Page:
Upgrade Digital Content

Deanna Underwood, a San Diego-based online blogger and content creator, said it is important for both independent influencers and larger entities to ramp up their online offerings during the lockdown. She said companies like ProductionCrate make it easier for apprentices like her to upgrade their digital content without breaking the bank.

“I don’t have a studio, high-end equipment or a huge library of resources to expand and mix up my videos,” she said, adding that this is a good time for professionals to connect with their audiences and “spice up” their content in order to increase engagement, stay active and remain relevant. “ProductionCrate is a helpful tool,” Underwood said, especially as Americans spend more and more of their time online while sheltering-at-home.

“With more people in front of their screens during the pandemic, you have the chance at gaining more views and engagement,” she said. “It’s important to change up your content to capture your intended audience, and having an array of professional tools, music and effects (to choose from) helps tremendously.”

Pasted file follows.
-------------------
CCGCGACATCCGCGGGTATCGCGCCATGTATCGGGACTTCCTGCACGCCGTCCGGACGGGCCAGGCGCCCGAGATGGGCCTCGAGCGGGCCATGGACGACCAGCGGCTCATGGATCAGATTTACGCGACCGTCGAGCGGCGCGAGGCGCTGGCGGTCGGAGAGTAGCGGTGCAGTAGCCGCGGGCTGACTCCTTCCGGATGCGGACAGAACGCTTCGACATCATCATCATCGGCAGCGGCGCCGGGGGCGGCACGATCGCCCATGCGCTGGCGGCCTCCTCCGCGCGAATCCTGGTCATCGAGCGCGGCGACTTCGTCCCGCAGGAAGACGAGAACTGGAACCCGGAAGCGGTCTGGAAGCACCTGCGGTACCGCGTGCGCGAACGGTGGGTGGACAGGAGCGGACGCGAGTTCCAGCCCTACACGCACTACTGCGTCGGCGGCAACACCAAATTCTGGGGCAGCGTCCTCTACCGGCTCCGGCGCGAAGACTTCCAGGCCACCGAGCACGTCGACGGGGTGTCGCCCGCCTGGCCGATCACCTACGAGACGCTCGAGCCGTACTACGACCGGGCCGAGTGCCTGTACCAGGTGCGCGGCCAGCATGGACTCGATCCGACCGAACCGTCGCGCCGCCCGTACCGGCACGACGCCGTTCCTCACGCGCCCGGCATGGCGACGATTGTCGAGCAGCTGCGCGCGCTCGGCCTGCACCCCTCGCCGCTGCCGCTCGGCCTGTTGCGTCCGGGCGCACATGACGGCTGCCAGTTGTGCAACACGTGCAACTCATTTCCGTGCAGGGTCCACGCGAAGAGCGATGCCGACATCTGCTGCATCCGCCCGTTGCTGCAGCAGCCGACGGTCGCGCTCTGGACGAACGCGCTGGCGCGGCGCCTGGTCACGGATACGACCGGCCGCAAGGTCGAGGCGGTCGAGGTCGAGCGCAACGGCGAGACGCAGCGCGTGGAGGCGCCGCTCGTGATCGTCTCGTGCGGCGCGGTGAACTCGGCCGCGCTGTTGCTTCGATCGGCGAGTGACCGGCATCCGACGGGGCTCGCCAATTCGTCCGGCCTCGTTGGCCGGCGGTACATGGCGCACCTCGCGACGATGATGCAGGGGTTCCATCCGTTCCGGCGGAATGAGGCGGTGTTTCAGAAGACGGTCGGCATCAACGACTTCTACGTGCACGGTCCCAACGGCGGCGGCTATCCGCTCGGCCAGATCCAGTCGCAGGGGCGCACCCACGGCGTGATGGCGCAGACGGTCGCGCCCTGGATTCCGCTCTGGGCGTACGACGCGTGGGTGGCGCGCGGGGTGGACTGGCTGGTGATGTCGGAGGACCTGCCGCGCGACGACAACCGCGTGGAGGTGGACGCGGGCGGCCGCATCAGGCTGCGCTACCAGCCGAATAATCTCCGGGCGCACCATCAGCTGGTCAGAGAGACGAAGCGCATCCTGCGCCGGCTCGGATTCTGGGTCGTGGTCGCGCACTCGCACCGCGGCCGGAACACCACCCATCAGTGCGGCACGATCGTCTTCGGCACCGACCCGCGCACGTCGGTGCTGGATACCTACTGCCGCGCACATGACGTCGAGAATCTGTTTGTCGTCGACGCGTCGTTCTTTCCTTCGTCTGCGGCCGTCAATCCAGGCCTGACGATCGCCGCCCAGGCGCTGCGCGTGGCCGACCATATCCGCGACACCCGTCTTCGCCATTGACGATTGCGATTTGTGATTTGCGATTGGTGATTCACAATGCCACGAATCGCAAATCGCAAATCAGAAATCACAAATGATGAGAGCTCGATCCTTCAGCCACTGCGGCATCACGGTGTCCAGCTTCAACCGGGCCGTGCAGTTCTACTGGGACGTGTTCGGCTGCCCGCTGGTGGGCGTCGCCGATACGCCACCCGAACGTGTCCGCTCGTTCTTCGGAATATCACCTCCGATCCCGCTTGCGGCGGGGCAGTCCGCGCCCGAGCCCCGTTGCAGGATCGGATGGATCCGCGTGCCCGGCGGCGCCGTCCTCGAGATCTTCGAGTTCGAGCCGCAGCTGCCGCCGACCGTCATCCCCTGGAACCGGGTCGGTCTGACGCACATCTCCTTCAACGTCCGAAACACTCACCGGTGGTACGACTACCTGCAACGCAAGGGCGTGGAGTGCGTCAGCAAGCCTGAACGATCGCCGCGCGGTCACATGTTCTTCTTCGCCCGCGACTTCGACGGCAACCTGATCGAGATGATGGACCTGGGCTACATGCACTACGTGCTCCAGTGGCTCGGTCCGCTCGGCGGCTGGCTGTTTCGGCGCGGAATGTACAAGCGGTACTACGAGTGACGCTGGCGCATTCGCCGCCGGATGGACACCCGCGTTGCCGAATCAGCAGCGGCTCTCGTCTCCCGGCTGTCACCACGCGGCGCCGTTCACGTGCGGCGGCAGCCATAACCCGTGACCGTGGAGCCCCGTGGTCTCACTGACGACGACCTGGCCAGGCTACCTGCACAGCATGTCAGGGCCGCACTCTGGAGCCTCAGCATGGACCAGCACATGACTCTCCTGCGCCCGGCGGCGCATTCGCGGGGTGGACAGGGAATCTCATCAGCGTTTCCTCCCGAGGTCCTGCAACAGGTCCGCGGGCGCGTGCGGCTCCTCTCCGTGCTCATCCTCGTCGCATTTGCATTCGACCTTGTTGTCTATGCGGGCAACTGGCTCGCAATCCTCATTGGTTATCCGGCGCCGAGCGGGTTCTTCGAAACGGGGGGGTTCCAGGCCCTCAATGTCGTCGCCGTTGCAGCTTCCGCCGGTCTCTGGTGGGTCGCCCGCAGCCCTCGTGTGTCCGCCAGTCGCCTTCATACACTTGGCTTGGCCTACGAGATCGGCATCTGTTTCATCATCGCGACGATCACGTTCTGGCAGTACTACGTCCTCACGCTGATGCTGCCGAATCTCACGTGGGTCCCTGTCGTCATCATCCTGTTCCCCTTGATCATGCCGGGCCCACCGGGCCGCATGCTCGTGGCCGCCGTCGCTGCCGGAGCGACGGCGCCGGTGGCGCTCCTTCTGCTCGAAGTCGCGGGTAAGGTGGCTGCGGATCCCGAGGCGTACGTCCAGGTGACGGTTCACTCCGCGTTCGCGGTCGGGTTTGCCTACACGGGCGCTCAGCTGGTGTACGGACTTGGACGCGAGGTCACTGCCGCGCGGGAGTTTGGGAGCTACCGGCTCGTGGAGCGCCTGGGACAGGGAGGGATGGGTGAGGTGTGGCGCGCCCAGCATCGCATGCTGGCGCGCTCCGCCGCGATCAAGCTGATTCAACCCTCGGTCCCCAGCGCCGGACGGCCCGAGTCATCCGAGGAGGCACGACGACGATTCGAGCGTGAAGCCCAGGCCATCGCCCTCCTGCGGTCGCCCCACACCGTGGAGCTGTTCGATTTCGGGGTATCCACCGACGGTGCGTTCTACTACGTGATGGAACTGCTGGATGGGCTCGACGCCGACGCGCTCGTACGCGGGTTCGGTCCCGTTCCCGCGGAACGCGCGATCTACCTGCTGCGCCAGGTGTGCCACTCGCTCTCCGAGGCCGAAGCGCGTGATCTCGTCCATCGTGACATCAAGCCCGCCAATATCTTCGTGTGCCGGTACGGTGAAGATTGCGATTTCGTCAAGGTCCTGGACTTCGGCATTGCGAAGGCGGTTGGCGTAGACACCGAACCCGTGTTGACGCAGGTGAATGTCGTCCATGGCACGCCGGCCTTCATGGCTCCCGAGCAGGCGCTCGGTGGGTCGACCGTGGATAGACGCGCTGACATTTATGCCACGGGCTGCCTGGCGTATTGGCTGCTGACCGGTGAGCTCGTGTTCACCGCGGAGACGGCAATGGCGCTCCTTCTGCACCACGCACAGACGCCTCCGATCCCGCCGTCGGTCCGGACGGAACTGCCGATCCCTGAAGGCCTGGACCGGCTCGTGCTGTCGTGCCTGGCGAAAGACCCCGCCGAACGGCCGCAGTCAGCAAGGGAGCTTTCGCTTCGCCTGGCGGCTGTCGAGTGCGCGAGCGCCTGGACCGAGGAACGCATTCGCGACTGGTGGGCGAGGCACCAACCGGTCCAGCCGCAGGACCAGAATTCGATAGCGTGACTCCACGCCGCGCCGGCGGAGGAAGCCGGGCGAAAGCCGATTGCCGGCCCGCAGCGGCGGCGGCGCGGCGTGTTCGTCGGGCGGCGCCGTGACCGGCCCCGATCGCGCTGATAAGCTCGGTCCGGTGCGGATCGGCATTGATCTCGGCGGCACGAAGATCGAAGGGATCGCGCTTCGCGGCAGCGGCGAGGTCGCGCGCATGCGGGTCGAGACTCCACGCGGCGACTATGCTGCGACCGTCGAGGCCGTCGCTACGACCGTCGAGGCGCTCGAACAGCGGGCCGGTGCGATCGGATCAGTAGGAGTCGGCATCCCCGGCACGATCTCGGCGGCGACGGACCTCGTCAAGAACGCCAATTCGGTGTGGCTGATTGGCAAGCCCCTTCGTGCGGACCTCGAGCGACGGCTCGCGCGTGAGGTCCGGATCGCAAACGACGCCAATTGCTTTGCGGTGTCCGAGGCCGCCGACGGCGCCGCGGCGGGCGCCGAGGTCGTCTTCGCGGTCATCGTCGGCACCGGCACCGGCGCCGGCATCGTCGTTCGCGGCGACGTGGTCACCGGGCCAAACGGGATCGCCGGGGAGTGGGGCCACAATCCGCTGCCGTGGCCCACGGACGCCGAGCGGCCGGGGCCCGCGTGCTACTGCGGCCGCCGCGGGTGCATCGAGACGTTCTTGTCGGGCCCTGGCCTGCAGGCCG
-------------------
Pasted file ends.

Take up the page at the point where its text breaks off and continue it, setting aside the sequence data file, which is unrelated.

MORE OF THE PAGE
Filmmaking Industry

ProductionCrate’s clients run the gamut from local developers and members of the filmmaking industry, to businesses like Digital Cube Media, a San Diego-based digital design studio, and Platt College San Diego, said Kelly, the latter for which he is also an advisor. Memberships range from free (with a limited library of tools), to $49/year and $299/year at the enterprise level, he said.

“We’re passionate about empowering others to create,” said Kelly. “Implementing visual effects can seem daunting, but through our tutorials and community, we’re making sure that filmmaking is accessible to everyone.”

Miro Copic, marketing professor at San Diego State University and co-founder of BottomLine Marketing, said ProductionCrate’s recent success is pegged to good timing. As more people are working on their social media and web pages during the crisis, and with more time on their hands as a result, they are open to getting more creative with their visuals.